Second, in considering gene-microbiome interactions, Goethel et al.3 highlighted that following the cessation of antibiotic treatment, NOD2 knockout mice showed a more limited return to the pre-antibiotic state (status quo ante) than did the wild type mice. Thus, the compounded selection by the NOD2 genotype and antibiotic exposure reduced the resilience of the microbiota to maintain community structure. In contrast, in the Ubeda et al. study,4 mice that had toll-like receptor (TLR) deletions did not have altered microbiota composition, and vancomycin treatment did not affect the resilience of the microbial communities in the knockout mice relative to wild type control littermates. The differences between the studies may reflect the differences between the genes knocked-out (TLRs vs NOD2), the antibiotics used (vancomycin vs. amoxicillin), or the timing of the intervention (7-day treatment of adults vs. the first 21 days of life). Such differences highlight the complexity of the interactions between host and microbiota, and indicate the need for multiple experiments to well-define their characteristics. Because of the complexity of host-microbiome interactions, multiple approaches may be needed to experimentally determine phenotypic variation.9 Nevertheless, Goethel et al.3 show that host NOD2 receptor signaling plays an important role in selecting microbiome populations, but that provocative perturbations may be needed to elicit the relevant phenotypes.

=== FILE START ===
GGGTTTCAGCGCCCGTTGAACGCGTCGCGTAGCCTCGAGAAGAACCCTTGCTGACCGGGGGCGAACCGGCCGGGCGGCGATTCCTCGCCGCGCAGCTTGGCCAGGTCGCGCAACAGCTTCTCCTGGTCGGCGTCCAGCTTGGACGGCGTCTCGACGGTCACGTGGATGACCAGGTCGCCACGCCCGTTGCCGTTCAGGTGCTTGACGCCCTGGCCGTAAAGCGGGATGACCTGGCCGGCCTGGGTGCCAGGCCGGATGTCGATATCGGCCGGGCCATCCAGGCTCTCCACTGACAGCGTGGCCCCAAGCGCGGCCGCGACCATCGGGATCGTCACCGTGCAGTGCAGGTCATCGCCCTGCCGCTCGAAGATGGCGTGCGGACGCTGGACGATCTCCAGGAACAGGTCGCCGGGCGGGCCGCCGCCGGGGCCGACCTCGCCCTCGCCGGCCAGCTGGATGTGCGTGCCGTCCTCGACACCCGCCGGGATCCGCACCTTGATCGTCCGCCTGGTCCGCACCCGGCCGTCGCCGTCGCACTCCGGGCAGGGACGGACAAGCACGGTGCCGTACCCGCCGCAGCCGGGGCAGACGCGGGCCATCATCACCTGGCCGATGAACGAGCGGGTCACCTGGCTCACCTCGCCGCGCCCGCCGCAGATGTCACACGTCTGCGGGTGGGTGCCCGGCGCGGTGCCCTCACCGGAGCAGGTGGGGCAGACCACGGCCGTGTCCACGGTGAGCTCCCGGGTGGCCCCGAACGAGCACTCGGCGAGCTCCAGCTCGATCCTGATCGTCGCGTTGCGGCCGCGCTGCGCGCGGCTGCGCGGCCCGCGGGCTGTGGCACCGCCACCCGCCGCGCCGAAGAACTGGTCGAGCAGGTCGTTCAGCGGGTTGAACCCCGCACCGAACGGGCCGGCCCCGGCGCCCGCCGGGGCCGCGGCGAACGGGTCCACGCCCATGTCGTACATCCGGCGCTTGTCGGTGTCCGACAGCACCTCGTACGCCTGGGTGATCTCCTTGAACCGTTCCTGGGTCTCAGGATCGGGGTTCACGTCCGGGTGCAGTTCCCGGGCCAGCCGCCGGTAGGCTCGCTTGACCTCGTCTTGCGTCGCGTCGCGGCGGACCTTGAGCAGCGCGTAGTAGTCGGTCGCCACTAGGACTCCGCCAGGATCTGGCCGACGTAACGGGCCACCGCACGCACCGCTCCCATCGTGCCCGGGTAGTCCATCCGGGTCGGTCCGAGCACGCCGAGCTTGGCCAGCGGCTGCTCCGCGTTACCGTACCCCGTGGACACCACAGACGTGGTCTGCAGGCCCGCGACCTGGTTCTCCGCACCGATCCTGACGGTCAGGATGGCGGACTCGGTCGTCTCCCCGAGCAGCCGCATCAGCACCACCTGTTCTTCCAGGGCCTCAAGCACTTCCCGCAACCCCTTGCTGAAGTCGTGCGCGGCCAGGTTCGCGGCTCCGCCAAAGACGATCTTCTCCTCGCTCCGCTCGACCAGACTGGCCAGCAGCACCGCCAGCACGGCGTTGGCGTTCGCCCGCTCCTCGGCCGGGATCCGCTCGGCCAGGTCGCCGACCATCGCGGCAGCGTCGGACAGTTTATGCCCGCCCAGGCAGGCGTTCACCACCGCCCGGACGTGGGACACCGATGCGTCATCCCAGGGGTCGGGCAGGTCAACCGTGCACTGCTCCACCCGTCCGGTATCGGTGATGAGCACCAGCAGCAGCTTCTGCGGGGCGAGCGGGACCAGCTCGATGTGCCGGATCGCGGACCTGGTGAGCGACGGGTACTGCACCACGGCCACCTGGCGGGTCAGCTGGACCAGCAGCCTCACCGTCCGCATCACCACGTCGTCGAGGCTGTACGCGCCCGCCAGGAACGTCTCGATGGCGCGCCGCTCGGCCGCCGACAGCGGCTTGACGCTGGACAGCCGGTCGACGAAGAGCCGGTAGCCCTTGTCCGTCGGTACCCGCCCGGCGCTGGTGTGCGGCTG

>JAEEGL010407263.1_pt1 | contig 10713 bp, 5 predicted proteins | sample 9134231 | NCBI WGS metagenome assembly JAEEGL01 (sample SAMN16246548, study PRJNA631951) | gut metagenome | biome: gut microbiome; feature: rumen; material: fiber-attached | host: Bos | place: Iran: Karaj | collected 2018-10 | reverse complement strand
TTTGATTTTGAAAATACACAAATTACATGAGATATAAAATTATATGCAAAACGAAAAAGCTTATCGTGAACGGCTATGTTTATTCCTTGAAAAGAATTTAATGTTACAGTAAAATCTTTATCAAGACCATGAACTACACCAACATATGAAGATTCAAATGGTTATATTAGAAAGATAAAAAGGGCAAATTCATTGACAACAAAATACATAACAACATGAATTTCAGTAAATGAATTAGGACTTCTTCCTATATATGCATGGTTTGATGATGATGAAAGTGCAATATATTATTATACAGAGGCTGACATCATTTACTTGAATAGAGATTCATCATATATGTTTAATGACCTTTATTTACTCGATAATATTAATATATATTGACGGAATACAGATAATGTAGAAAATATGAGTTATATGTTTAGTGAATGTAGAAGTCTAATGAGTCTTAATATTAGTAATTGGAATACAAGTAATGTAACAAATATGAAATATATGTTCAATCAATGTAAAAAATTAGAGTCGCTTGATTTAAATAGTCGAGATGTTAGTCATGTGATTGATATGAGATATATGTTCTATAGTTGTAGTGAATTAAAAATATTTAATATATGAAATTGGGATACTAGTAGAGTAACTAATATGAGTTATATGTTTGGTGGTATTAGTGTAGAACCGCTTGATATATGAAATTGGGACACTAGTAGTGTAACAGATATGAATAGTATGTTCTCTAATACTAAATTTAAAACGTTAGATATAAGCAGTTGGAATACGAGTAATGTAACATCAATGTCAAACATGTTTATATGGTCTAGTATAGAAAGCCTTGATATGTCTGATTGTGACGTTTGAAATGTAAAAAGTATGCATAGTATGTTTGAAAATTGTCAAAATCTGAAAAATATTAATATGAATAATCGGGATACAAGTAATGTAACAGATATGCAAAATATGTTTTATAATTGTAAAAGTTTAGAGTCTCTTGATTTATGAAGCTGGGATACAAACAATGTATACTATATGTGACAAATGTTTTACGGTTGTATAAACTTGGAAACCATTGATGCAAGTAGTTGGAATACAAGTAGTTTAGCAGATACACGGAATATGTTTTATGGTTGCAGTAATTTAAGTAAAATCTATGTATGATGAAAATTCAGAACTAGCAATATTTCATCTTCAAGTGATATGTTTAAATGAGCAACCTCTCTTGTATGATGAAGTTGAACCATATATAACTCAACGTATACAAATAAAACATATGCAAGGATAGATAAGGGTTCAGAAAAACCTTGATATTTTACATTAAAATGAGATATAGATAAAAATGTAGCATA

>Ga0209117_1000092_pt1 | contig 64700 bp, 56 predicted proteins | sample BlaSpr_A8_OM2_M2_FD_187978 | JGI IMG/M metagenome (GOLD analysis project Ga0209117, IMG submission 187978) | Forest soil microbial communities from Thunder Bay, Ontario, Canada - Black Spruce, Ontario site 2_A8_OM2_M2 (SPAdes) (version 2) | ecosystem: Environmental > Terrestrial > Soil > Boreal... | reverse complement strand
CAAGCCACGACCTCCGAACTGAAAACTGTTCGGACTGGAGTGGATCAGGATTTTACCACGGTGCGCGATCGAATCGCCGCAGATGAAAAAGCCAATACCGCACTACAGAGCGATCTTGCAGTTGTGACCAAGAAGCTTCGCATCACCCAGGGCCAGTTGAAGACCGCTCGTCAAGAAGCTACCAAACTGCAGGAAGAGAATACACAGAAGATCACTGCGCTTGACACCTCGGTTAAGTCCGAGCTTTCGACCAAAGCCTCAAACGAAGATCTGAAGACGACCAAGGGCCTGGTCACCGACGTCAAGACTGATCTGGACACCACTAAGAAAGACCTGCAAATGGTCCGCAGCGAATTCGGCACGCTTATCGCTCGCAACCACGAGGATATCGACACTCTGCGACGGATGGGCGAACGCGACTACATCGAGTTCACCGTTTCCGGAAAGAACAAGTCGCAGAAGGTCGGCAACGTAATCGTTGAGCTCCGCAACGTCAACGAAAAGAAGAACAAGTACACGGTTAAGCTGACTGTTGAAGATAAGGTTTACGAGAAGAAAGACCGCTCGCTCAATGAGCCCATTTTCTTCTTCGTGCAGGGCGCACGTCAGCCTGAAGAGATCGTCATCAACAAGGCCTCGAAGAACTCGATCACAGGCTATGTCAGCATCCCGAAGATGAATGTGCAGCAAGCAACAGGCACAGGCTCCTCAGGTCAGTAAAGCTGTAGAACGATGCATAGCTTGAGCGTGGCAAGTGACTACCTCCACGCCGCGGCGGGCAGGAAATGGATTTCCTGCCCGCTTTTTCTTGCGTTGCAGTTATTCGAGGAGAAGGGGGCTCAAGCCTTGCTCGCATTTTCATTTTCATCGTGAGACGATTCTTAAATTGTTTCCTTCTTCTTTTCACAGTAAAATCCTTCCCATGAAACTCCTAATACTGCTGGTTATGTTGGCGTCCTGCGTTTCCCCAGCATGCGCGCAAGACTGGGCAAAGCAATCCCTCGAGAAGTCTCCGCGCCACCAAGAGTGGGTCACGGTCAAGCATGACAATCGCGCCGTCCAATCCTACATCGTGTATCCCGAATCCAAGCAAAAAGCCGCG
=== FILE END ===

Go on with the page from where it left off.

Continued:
Third, the clear demonstration that early in life amoxicillin exposure heightened the inflammatory consequences of DSS-colitis in the NOD2 mice3 highlights the combinatorial effects of specific genes and microbiota perturbations on disease phenotypes. Although the antibiotic provocation, by reshaping the microbiota, can affect disease susceptibility, the effects may not be immediate but can occur after a long window of latency. These findings can guide the evaluation of other host genes that may be important in selecting for intestinal microbial populations that affect resiliency and/or disease susceptibility following microbiota perturbation. Based on these data, future research should focus on other host innate receptors that may affect other diseases linked to microbial perturbations. However, in comparing across studies that use antibiotic exposures to alter the microbiota, both antibiotic class and bioavailability (based on route of delivery, duration, and pharmacodynamics), will need to be considered.